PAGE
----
August 27, 2009 in Washington Voices

El Niño could mean less snow this winter

Randy Mann
 

Over the past several weeks I’ve received a number of questions about what this coming winter will be like.

Well, I certainly don’t think we’re going to see record or near-record snowfall for a third year in a row, but with all these weather extremes, anything is possible.

There’s no question that the last two winters were a couple of the toughest in recorded history. The winter of 2007-’08 produced record snows across Idaho and parts of Eastern Washington. Spokane International Airport had 92.6 inches of snow, which was 0.9 inches from tying the all-time record.

When the snowfall season for 2008-’09 expired June 30, the airport had gauged an incredible 97.7 inches, smashing the record of 93.5 inches set in 1949-’50. The norm is 47.4 inches.

Last year, sea-surface temperatures along the equatorial regions were below normal levels. This cooler La Niña phenomenon likely contributed to the heavy snowfall across the Inland Northwest. This year, however, an El Niño – warmer-than-normal sea-surface temperature – developed off the west coast of South America.

During typical El Niño years, the upper-level jet-stream winds become stronger in the subtropical regions, while the northern polar jet stream becomes weaker. Much Pacific moisture that falls in our area is directed from the polar jet stream. Approximately 70 percent of the time, most of California and the southern U.S. receive above-normal moisture during an El Niño as the subtropical jet stream intensifies. The northern regions of the U.S. are usually milder and a bit drier than normal during winter.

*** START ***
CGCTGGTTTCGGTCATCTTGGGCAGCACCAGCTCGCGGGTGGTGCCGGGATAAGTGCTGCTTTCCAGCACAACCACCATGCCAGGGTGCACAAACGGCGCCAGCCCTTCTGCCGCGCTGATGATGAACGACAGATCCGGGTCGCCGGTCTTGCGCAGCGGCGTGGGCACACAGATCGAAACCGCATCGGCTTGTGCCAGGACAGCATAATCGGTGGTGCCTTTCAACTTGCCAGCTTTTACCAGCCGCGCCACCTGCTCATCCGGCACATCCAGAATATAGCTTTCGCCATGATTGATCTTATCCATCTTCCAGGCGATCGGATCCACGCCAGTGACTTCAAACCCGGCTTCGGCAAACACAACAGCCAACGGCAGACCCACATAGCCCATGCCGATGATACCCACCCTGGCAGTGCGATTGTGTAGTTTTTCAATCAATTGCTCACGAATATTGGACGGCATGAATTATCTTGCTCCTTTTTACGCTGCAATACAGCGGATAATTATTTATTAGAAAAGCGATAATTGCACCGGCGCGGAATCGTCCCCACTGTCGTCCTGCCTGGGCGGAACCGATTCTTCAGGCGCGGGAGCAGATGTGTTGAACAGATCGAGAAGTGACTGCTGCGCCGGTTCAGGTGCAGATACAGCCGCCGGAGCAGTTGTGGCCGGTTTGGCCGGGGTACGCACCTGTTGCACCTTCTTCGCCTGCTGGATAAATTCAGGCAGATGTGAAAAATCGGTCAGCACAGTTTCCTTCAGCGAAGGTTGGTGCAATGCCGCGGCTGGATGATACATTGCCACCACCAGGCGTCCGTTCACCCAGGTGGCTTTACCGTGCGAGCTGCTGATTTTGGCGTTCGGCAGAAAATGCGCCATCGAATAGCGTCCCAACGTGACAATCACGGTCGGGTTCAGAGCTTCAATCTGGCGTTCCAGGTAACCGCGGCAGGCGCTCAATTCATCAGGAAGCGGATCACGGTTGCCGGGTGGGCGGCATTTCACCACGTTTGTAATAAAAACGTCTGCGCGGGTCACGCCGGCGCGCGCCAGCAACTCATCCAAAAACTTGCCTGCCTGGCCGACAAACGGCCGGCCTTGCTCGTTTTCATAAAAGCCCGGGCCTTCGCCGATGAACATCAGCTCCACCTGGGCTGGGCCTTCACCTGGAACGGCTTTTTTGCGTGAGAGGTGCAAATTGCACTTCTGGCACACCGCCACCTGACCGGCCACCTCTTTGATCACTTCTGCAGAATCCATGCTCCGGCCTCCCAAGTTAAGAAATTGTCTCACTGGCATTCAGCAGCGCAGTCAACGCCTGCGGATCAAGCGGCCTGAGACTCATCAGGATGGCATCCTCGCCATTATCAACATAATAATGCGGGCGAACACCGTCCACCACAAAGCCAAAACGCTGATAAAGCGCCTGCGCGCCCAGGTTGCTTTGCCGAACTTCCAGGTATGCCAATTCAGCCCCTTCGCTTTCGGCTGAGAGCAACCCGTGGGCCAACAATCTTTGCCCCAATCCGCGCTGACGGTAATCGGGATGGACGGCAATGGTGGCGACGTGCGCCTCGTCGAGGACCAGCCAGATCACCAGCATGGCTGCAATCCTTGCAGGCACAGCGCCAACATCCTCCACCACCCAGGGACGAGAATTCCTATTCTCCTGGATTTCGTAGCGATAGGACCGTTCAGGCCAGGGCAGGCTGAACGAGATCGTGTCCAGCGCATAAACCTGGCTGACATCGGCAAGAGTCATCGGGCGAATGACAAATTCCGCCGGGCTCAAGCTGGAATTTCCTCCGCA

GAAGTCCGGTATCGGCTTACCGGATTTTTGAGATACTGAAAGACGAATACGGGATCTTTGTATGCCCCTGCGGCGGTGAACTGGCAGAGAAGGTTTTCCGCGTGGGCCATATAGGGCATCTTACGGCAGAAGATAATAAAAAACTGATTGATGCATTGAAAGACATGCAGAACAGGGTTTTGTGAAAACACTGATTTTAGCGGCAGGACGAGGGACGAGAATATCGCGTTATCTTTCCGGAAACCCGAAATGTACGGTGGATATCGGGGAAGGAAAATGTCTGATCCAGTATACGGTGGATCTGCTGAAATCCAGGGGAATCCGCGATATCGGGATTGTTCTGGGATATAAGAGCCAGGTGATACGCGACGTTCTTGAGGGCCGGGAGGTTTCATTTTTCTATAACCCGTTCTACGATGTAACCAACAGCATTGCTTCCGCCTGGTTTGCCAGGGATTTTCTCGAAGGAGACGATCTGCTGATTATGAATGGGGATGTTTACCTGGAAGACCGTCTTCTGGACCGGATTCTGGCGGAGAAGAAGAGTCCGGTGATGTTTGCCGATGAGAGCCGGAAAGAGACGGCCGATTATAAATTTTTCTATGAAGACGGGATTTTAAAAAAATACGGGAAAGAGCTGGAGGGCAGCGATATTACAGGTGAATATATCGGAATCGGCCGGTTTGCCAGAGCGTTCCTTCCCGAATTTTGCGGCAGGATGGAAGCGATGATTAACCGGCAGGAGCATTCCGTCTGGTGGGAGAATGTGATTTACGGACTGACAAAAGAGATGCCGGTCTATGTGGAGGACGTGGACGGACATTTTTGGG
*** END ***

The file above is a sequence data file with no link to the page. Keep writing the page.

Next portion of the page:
Assuming El Niño maintains its strength, or intensifies over the next few months, this winter should be different from the past two. I expect to see widely fluctuating temperature patterns, from very mild readings to well below normal, in a relatively short period. Snowfall totals should be slightly below average as some of the moisture falls as rain. The chances of freezing rain or an ice storm will increase with a moderate to strong El Niño. Stay tuned.

In the meantime, another round of chilly and showery weather should arrive shortly after Labor Day. Our fall is expected to be cooler and wetter than normal.


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